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Mills Clashes With Trump Over His Call To 'Dominate' Protestors And His Plans To Visit Maine

Nick Woodward
Maine Public
Gov. Janet Mills at a Maine CDC briefing on the coronavirus on March 27, 2020, in Augusta.

Maine Gov. Janet Mills on Monday told President Donald Trump that his planned visit to a factory in Guilford later this week could provoke additional unrest and become a security concern for the state.

The governor’s remarks came during a widely publicized conference call between the president and the nation’s governors. In that call, a copy of which was obtained and published by several national news outlets, Trump berated the governors as weak in their response to protests ignited by the killing of George Floyd, who last week died in the custody of the Minneapolis police.

Trump told governors to mass-arrest protesters “for long periods of time” or risk appearing like “a bunch of jerks.” He also urged governors to enact laws outlawing the burning of the American flag, an act the U.S. Supreme Court in 1989 deemed constitutionally protected under the First Amendment.

Trump also implored governors to use the National Guard to suppress protests that have rocked several large cities.

“You have to dominate or you’ll look like a bunch of jerks. You have to arrest and try people,” he said. “If you don’t dominate, you’re wasting your time — they’re going to run over you.”

During the call, Mills, a Democrat, questioned U.S. Attorney General William Barr about his vow to prosecute protesters under federal laws. She also requested intelligence to back up the Trump administration’s claims that violence during some of the protests had been perpetrated by a network of domestic terrorists.

Later in the call, Mills addressed the president directly, bringing up public reports of his planned visit to Puritan Medical Products Co., the Guilford company making specialized testing swabs used to administer COVID-19 tests.

“I’m very concerned your presence may cause some security problems for our state,” Mills told Trump.

Trump initially told Mills “we’ll look into that,” before saying he expected a “tremendous” crowd.

“They like their president,” he said.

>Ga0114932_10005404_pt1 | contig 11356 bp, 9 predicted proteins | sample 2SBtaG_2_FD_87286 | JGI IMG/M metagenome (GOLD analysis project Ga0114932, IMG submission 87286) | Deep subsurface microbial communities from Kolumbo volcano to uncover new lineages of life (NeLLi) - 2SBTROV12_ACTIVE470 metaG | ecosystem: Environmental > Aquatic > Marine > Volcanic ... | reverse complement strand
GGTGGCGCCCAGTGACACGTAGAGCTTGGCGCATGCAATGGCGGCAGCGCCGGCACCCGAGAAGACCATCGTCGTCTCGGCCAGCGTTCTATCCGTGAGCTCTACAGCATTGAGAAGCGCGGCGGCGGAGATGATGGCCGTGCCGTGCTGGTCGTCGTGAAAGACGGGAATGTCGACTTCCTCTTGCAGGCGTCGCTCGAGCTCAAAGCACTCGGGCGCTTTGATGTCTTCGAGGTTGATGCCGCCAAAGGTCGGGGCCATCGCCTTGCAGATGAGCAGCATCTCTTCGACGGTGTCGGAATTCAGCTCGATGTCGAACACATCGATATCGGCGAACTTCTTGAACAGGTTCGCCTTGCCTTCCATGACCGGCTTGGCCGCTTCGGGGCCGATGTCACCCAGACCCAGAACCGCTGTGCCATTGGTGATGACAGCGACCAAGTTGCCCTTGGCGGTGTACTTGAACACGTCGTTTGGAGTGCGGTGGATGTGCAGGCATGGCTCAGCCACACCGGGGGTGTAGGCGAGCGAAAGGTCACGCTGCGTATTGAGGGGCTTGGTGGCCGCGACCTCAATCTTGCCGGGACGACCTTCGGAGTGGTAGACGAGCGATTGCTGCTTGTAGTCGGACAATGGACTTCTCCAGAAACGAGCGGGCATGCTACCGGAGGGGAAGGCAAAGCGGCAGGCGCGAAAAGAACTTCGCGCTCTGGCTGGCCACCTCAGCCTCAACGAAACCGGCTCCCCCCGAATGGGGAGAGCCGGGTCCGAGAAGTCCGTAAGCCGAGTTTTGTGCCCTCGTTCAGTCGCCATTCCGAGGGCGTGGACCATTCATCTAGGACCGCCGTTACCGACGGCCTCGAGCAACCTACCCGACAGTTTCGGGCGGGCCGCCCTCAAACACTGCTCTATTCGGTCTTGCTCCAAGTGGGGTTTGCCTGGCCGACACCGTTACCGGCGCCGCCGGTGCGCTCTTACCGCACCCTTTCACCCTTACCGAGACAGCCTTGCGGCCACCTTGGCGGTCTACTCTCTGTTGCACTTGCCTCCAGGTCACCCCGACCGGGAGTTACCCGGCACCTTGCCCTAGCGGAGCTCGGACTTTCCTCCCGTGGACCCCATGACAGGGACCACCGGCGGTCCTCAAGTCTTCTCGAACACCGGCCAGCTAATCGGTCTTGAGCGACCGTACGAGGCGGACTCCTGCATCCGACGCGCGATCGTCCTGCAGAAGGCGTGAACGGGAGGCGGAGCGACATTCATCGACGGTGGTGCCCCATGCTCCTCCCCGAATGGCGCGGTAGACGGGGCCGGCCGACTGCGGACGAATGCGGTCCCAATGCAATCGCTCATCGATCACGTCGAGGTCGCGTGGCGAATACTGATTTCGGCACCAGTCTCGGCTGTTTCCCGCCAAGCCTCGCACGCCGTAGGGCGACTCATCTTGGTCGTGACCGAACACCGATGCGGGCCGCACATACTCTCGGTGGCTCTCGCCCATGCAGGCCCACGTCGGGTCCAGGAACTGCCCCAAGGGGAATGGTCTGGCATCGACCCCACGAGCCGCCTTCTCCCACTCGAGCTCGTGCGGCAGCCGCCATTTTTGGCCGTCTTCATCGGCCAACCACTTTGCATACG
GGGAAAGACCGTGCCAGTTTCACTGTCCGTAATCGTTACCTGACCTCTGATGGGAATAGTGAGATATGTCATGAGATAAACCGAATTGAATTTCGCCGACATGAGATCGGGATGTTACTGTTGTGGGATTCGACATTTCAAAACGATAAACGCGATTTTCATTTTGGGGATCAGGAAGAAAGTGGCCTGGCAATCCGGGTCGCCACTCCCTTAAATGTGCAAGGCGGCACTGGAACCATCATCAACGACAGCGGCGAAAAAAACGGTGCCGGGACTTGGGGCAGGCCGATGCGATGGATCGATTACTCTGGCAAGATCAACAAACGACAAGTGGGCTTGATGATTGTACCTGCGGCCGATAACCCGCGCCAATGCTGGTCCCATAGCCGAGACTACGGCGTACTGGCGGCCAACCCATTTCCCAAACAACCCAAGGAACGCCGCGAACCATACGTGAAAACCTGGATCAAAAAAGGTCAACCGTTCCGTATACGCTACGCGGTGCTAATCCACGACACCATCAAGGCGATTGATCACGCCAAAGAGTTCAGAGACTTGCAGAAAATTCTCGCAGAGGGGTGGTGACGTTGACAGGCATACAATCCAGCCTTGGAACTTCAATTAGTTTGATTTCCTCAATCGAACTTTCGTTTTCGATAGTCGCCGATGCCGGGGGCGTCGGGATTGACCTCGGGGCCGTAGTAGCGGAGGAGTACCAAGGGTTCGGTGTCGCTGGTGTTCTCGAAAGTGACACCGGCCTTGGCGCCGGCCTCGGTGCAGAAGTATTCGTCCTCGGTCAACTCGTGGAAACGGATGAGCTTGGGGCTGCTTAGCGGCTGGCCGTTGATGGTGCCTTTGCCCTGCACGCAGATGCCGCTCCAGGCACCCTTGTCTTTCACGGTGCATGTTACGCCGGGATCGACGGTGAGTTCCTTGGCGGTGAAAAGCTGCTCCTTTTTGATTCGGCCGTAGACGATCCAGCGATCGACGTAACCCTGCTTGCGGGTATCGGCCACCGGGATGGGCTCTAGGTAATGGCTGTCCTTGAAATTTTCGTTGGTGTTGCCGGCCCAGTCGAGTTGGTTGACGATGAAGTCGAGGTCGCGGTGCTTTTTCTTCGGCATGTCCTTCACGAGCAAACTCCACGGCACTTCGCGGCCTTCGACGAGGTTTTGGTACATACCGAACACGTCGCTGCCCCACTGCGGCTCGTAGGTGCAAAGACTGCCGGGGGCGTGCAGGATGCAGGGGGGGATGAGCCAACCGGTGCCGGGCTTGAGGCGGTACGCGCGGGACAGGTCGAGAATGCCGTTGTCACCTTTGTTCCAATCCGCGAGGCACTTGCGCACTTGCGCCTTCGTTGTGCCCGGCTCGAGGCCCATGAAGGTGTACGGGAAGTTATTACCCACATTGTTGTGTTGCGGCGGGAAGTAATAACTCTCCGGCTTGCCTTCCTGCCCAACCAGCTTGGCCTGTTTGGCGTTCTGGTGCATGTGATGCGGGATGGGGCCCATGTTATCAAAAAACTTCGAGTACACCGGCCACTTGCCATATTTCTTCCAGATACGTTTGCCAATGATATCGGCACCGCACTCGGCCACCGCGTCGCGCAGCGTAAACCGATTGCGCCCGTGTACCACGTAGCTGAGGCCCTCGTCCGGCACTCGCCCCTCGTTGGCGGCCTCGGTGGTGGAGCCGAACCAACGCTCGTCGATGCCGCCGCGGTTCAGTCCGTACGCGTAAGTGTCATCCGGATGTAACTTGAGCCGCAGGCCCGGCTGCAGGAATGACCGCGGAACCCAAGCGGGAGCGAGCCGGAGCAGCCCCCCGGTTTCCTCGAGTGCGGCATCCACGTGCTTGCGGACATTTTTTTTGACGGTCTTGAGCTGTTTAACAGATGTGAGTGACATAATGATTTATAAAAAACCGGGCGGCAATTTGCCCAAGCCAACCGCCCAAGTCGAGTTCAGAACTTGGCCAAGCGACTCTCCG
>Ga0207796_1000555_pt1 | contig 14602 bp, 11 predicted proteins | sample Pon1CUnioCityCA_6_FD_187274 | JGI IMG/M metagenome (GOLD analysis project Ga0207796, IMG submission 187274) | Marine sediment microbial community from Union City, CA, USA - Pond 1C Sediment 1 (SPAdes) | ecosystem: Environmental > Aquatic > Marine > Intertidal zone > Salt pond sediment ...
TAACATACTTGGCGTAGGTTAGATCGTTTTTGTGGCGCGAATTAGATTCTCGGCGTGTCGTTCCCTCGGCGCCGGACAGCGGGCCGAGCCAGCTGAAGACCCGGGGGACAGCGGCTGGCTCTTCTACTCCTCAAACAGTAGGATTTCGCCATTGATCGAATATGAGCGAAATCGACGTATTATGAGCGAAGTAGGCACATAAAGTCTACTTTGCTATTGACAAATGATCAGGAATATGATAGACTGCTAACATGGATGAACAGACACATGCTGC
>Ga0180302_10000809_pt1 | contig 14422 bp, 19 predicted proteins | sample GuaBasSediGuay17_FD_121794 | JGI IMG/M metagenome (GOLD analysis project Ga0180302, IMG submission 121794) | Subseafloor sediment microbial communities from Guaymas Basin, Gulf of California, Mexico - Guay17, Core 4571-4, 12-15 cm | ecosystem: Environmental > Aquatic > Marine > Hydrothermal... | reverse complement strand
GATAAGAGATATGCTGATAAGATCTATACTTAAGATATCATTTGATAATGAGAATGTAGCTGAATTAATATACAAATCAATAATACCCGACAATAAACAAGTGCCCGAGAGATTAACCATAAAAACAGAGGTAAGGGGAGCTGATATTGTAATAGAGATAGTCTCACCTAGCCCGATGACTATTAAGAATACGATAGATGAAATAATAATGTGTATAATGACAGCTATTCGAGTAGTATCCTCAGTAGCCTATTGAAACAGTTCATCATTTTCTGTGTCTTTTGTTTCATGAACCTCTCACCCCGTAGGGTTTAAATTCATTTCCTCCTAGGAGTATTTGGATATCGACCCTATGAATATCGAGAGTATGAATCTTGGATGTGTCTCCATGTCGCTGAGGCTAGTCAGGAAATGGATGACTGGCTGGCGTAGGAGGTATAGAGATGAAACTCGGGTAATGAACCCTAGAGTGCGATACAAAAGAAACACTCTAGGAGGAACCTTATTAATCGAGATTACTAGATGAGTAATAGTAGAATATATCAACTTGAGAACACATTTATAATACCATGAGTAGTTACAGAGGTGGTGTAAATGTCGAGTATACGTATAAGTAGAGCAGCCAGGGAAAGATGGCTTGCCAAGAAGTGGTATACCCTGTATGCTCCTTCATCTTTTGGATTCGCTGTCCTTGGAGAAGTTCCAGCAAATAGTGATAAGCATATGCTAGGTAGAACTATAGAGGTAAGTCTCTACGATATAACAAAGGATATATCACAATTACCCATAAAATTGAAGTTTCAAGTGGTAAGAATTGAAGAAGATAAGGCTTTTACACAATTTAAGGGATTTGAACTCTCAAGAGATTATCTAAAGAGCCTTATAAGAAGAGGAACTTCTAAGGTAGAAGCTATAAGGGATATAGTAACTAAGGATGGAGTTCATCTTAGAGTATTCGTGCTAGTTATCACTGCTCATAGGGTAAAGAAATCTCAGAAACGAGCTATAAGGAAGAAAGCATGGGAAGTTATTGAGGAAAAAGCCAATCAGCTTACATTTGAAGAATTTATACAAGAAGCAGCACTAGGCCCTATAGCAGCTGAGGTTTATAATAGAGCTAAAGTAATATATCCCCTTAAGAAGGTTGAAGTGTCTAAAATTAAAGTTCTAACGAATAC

Republican West Virginia Gov. Jim Justice, an avid supporter of the president, interjected, telling Trump he was welcome in his state.

The president then directed a remark at Mills to express his defiance.

“She tried to talk me out of it. Now, I think she probably talked me into it,” he said of his planned trip to Maine. “She just doesn’t understand me very well.”

That testy exchange was but one during a conference call that lasted more than an hour. The president repeatedly upbraided the governors over their response to the protests.

“It’s a movement, if you don’t put it down it will get worse and worse,” he said. “The only time it’s successful is when you’re weak and most of you are weak.”

Illinois Gov. J.B. Pritzker, a Democrat, criticized the president’s “inflammatory” language during the unrest.

“The rhetoric that’s coming out of the White House is making it worse,” he said.

“I don’t like your rhetoric much either,” Trump said to Pritzker.

Tensions between Mills and the Trump administration have escalated in recent weeks as Maine attempts to grapple with the coronavirus pandemic. While the state has lower case numbers and deaths than many of its New England counterparts, the Mills administration has challenged the White House to provide more personal protective equipment for health care workers and testing supplies.

In May, the president weighed in when state officials yanked the health and liquor license of Rick Savage, owner of the Sunday River Brewing Co. Savage, who shared the governor’s cellphone number during a segment with Fox News personality and Trump ally Tucker Carlson, defied the governor’s operating restrictions on restaurants that were designed to limit spread of COVID-19 by opening his restaurant.

Trump joined the fray via Twitter, tweeting that he heard “many complaints” about Maine’s handling of the pandemic and noting that he won a single electoral vote from the state’s 2nd Congressional District during the 2016 presidential election.

Last week, Mills blasted Barr in a prepared statement after the Department of Justice submitted a late filing siding with a pair of campground and restaurant owners who sued the governor over a 14-day quarantine requirement for out-of-state visitors.

In her statement, Mills said she was “disgusted” by the DOJ’s intervention.

“It seems to me that their only actual ‘interest’ here is, at best, political or, at worst, to harm Mainers, not defend them,” she said.

U.S. District Judge Lance Walker, who was appointed by Trump, dismissed the plaintiffs’ request for an injunction, upholding the governor’s quarantine order.

Mills, the first woman elected governor of Maine, has largely steered clear of engaging the Trump administration publicly. However, she had a spate of conflicts with former Gov. Paul LePage, a Republican whose penchant for controversy and legal disputes often put him at odds with the Maine Office of Attorney General, which Mills led for all but two of LePage’s eight years in office.

LePage has repeatedly threatened to challenge Mills in 2022, even before he left office in 2019. He relocated to Florida shortly thereafter but has reportedly returned to Maine for the summer. He recently attended a protest against Mills for her COVID-19 response, addressing the crowd over a makeshift public address system while he sat inside of his Lexus.

Mills plans to address the White House call in a press conference at the Blaine House in Augusta at 5 p.m. Monday.

Originally published June 2, 2020 at 3:48 p.m. ET.